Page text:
Ancestry.com. U.S.A Naturaliseringsregistren,1840-1957 [webbaserad databas]. Lehi, UT, USA: Ancestry.com Operations, Inc., 2010. This collection was indexed by Ancestry World Archives Project contributors in partnership with the following organizations:

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 U.S.A Naturaliseringsregistren,1840-1957

Den här databasen innehåller bilder på originaldokument i amerikanska naturaliseringsregister (främst deklarationer och framställningar) från olika distrikts- och tingsrätter. Naturaliseringsregistren i databasen omfattar delstaterna Alaska, Arizona, California, Delaware, Maine, Maryland, Massachusetts, New York, Pennsylvania, Virginia, Washington och West Virginia, och omfattar åren 1840-1957.

Introduction to Naturalization Records:

The act and procedure of becoming a citizen of a country is called naturalization. In the U.S., naturalization is a judicial procedure that flows from Congressional legislation. However, from the time the first naturalization act was passed in 1790 until 1906, there were no uniform standards. As a consequence, before September 1906, various federal, state, county, and local courts generated a wide variety of citizenship records that are stored in sundry courts, archives, warehouses, libraries, and private collections. After 1906 the vast majority of naturalizations took place in federal courts.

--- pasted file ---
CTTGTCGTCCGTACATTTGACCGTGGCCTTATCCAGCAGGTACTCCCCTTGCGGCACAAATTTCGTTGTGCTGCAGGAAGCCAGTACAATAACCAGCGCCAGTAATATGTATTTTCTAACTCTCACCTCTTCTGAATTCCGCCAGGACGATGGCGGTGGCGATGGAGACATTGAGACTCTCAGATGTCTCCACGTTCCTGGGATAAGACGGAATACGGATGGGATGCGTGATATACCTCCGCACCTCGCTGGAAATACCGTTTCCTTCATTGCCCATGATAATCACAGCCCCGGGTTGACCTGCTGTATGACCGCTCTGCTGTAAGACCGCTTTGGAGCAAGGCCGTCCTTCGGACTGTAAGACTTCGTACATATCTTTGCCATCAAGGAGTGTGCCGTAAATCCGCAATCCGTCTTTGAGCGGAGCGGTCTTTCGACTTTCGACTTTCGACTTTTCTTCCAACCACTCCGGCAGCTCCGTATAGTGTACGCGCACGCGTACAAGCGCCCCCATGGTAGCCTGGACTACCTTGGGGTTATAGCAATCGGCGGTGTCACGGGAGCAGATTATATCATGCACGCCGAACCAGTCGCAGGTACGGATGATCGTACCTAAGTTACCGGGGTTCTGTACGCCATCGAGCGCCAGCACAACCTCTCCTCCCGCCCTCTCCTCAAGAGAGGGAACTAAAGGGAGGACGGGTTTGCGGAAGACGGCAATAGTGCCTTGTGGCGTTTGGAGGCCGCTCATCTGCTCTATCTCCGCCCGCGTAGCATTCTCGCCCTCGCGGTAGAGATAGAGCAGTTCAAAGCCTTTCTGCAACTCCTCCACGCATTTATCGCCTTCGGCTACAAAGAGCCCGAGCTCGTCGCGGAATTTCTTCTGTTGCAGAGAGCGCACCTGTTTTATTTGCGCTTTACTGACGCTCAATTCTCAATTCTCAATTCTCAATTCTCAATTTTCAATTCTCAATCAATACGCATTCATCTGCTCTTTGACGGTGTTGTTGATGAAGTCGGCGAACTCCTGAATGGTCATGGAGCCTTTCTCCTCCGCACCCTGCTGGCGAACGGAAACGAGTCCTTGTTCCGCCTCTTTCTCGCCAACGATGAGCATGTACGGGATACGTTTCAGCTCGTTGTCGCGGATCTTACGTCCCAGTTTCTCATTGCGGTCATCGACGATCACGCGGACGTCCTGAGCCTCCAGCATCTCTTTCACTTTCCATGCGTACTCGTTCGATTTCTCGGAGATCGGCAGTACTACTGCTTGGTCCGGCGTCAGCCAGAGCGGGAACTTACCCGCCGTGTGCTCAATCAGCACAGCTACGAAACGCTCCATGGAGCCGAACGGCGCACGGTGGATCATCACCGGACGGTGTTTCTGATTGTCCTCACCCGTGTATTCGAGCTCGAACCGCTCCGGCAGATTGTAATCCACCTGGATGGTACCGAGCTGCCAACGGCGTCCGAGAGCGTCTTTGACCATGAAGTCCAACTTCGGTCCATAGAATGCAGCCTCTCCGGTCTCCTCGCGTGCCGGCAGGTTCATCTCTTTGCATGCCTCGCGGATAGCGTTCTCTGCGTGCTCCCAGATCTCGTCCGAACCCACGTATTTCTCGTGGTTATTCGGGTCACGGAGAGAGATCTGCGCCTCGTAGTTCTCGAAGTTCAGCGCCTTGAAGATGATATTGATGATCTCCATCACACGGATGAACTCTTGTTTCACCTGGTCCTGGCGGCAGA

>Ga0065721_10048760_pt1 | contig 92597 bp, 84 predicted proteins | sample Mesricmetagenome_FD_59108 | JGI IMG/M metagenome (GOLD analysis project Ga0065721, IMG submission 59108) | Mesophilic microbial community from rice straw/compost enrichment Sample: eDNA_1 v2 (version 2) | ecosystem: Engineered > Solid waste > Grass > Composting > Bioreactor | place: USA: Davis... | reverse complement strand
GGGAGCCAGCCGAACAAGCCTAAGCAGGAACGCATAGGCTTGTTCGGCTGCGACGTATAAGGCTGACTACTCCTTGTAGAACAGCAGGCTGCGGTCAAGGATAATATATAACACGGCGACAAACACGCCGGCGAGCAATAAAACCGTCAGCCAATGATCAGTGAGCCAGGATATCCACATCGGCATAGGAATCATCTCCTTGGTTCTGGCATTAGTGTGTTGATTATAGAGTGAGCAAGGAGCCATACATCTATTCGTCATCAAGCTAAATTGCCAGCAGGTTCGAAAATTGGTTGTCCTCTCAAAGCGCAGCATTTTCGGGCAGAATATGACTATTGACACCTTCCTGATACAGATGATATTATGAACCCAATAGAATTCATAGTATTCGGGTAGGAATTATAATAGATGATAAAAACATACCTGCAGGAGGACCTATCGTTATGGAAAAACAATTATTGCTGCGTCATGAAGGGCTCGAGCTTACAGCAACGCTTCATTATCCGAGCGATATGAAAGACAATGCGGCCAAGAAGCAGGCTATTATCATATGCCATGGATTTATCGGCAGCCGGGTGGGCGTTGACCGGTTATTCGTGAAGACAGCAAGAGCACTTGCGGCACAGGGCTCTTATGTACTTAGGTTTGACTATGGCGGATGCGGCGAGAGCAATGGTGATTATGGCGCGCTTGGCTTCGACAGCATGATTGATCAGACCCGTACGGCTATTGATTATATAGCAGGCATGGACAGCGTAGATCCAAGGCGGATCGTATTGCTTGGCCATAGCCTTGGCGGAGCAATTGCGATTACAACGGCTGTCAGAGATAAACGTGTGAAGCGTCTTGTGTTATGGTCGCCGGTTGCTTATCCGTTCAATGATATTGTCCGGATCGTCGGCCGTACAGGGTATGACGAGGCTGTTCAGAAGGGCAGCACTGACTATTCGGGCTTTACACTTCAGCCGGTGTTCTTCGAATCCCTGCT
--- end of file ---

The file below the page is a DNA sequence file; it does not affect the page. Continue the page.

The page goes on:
Naturalization laws have changed over the years. These acts are important to understand as they would have greatly impacted when your ancestor was able to become naturalized, as well as the exact process he or she had to go through to become a citizen. For example, some naturalization acts required residency in the U.S. for a certain number of years, some excluded certain ethnicities from being able to become citizens, and others granted citizenship status in exchange for military service.

The Naturalization Process:

The first responsibility for an immigrant wishing to become an official U.S. citizen was to complete a Declaration of Intention. These papers are sometimes called First Papers since they are the first forms to be completed in the naturalization process. Generally these papers were filled out fairly soon after an immigrant's arrival in America. Due to some laws, there were times when certain groups of individuals were exempt from this step.